07 Mar 2013
As a landlord, you may or may not realise just how vulnerable you are to the ploys of con artists parading as reliable tenants. Cases of tenants scamming their landlords abound and the only real way for property owners to protect themselves is to ensure they are thorough in their tenant screening processes.
Michelle Dickens, Managing Director of TPN, illustrates just how easy it is for landlords to fall victim to a rent scam by recalling the story of one particular landlord who was approached by a tenant who said that she had seen the landlord’s property advert and was interested in renting from him. She added that she would be upfront with him that she had a poor credit history, and as such there wasn’t really any point in running the credit check. Thinking that she demonstrated honesty and integrity in her forthrightness, the landlord decided a credit check was redundant.
“During her first month of payment she issued a fraudulent proof of payment, then during months two and three, she paid but was considerably late with payment, month four saw a slight improvement in this, but by months five and six she was neglecting payment altogether,” relates Dickens.
At this point the landlord decided to issue a letter of demand and ran a credit check to gain further information as to exactly what it was he was dealing with. Looking at her credit profile it became evident that it was in fact a severe case of bad debt as she had previously failed to pay 12 months’ rent.
In light of incidents such as this, Dickens maintains that landlords can never, under any set of circumstances, afford to forego the credit check. “Watch out for tenants that are quick to spin stories and refuse to hand over documentation,” she cautions. “Also beware of individuals who claim that the information reflecting on their credit check is inaccurate.”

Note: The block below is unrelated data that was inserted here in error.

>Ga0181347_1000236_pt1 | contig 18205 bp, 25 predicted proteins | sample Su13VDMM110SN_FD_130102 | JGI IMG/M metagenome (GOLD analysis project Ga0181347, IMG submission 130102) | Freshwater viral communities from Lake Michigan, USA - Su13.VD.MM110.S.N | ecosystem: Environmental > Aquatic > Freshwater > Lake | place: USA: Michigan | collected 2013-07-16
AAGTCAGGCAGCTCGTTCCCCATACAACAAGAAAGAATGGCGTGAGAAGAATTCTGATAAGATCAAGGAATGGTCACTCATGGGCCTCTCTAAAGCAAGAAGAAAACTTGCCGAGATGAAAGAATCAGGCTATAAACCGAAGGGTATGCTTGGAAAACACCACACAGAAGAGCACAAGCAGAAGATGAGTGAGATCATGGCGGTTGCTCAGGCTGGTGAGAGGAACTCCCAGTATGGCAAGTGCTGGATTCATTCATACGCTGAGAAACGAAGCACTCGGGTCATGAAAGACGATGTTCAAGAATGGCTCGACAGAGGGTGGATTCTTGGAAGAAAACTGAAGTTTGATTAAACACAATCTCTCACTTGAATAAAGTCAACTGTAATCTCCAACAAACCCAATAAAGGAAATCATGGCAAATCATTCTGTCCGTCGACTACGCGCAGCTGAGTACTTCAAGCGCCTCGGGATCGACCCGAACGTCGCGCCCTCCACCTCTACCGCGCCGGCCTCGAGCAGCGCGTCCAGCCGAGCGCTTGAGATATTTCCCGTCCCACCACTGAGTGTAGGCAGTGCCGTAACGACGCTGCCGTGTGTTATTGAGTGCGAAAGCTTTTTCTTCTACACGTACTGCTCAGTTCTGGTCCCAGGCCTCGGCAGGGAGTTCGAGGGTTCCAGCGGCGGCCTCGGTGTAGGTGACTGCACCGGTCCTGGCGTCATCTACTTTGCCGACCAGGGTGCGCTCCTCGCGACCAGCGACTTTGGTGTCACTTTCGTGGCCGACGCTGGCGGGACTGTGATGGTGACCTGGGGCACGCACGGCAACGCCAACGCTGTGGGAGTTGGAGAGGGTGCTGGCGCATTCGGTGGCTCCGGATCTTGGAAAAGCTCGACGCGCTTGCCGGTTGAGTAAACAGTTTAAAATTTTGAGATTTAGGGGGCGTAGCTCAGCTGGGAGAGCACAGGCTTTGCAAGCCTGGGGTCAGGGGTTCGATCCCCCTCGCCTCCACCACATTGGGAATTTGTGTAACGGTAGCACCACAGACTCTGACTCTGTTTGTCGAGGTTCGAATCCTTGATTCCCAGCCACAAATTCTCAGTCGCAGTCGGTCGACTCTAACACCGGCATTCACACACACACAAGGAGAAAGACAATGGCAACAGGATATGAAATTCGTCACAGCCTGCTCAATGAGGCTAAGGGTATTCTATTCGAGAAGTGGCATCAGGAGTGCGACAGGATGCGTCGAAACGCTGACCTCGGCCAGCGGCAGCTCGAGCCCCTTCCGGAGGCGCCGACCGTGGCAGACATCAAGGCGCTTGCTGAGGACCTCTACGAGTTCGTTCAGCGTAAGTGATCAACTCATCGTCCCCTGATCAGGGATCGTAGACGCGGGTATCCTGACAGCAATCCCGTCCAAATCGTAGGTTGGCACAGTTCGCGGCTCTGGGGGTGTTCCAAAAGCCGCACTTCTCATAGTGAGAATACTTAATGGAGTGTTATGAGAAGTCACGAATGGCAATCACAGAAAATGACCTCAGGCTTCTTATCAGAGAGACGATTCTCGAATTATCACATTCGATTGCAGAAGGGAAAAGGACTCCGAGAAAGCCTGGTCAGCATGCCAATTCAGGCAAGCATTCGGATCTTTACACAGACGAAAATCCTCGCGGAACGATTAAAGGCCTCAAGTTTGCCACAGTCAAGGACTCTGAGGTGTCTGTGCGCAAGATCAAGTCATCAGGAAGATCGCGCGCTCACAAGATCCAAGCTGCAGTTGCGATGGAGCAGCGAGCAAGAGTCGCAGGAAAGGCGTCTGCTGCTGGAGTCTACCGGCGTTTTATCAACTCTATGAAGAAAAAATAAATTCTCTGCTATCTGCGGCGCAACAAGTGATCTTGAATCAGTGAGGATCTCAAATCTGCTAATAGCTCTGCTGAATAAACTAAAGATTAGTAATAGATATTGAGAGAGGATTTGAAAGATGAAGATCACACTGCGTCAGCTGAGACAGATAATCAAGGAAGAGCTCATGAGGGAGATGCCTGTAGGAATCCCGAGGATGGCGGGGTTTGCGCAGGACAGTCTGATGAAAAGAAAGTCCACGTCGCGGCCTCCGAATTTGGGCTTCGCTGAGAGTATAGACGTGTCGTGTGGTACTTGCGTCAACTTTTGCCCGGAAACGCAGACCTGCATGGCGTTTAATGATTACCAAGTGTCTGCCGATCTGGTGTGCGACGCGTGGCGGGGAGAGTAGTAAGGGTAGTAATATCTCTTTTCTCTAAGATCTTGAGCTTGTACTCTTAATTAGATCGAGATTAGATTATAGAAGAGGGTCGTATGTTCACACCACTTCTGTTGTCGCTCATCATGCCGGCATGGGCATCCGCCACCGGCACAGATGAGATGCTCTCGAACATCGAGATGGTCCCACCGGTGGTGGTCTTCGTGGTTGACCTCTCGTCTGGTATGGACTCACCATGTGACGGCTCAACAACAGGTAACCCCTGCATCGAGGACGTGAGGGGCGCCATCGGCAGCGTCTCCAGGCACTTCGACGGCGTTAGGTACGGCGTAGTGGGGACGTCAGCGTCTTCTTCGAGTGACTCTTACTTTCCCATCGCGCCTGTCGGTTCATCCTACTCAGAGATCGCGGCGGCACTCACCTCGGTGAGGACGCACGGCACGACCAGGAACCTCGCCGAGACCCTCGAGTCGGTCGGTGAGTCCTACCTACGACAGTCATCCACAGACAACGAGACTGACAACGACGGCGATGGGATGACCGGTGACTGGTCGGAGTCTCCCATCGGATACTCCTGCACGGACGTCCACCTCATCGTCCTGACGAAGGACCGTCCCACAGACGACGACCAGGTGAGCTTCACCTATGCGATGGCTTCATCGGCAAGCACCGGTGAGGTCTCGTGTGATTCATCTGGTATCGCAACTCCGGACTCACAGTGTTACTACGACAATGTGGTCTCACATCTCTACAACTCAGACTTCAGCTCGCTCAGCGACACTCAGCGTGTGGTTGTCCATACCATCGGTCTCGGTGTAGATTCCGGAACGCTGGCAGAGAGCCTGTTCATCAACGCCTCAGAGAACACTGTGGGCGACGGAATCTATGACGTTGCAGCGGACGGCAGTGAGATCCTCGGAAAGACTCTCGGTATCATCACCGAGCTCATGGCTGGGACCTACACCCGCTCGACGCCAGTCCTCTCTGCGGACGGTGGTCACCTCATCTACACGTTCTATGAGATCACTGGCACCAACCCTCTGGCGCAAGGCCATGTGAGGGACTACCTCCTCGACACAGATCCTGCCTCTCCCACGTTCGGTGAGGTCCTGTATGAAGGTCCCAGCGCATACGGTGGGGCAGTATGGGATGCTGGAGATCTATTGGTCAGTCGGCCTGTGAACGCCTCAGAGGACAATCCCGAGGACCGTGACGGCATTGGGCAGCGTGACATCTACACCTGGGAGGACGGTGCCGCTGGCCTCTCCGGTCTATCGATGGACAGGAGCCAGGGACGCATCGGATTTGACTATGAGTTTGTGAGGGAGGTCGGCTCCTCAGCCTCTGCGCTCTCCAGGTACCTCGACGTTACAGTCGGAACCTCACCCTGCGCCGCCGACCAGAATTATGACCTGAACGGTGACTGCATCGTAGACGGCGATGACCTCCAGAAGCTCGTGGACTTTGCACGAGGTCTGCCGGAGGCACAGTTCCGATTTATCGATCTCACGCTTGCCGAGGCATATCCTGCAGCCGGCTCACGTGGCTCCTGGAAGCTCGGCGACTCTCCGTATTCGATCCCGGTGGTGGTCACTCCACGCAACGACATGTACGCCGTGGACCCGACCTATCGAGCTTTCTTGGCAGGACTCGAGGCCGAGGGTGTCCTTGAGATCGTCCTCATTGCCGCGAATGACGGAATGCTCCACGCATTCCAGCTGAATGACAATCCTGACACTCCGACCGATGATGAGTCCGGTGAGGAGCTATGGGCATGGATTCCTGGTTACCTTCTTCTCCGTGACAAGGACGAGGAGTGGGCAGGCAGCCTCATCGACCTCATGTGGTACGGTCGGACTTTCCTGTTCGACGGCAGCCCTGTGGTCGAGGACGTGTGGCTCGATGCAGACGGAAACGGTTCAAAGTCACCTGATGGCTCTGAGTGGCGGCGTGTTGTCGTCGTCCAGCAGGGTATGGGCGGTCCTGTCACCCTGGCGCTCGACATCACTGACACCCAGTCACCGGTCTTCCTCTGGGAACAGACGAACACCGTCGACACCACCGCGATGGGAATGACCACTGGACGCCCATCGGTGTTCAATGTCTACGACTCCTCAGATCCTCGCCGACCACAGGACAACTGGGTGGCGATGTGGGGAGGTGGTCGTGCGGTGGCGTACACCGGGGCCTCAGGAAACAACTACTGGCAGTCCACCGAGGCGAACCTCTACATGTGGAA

Under these circumstances, she advises that the tenant initiate a comprehensive dispute process and allow a credit bureau to launch an in-depth investigation into the validity of the tenant’s claims. Landlords should hold off on signing the lease with the tenant until the credit bureau has finalised investigating the information under dispute. Dickens further cautions landlords against tenants who want to try and put the lease in someone else’s name. “The lease must always be registered under the lessee’s name – no exceptions,” she maintains.
The bottom line is that with fraud rife, taking tenants for their word is simply not an option. Landlords must ensure that their screening processes are a matter of strict procedure to avoid untoward incidents.
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